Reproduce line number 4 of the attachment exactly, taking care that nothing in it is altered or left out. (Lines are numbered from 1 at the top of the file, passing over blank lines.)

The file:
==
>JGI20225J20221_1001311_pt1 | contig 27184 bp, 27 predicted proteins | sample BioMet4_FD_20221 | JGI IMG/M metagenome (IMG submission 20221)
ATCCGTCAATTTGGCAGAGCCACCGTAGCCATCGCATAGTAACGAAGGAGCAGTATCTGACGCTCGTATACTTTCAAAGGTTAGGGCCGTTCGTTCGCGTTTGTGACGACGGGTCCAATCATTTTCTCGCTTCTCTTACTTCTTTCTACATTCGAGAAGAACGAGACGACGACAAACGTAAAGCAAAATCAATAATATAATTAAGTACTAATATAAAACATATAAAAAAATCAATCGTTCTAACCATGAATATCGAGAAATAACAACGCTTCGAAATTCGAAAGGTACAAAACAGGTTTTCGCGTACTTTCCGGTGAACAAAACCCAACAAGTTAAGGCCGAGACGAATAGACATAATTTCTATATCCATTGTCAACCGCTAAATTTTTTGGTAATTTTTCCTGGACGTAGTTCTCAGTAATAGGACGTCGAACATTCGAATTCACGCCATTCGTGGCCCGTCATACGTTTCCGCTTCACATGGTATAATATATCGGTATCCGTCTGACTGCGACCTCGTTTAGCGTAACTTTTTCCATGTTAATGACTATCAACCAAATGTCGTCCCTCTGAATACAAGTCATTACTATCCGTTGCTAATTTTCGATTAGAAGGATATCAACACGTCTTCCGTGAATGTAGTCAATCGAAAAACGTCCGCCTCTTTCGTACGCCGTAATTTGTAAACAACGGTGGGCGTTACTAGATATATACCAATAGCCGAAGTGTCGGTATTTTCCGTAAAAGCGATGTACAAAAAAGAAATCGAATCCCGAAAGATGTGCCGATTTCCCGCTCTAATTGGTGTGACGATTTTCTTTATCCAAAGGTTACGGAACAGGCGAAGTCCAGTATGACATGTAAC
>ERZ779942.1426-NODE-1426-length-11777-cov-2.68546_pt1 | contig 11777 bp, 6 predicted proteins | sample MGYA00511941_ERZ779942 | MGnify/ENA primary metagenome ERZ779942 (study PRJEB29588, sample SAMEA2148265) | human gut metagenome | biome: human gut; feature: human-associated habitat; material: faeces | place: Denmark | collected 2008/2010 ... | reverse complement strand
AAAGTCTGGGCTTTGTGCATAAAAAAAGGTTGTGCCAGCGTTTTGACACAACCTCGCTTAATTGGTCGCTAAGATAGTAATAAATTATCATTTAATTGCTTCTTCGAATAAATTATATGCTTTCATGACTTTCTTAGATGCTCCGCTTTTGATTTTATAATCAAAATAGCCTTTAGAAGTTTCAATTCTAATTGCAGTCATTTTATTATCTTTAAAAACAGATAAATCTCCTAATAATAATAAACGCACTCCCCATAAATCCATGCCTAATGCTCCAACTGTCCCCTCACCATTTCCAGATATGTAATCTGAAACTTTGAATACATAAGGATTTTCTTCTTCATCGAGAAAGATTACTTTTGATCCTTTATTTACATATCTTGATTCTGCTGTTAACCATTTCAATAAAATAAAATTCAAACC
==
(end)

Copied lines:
AAAGTCTGGGCTTTGTGCATAAAAAAAGGTTGTGCCAGCGTTTTGACACAACCTCGCTTAATTGGTCGCTAAGATAGTAATAAATTATCATTTAATTGCTTCTTCGAATAAATTATATGCTTTCATGACTTTCTTAGATGCTCCGCTTTTGATTTTATAATCAAAATAGCCTTTAGAAGTTTCAATTCTAATTGCAGTCATTTTATTATCTTTAAAAACAGATAAATCTCCTAATAATAATAAACGCACTCCCCATAAATCCATGCCTAATGCTCCAACTGTCCCCTCACCATTTCCAGATATGTAATCTGAAACTTTGAATACATAAGGATTTTCTTCTTCATCGAGAAAGATTACTTTTGATCCTTTATTTACATATCTTGATTCTGCTGTTAACCATTTCAATAAAATAAAATTCAAACC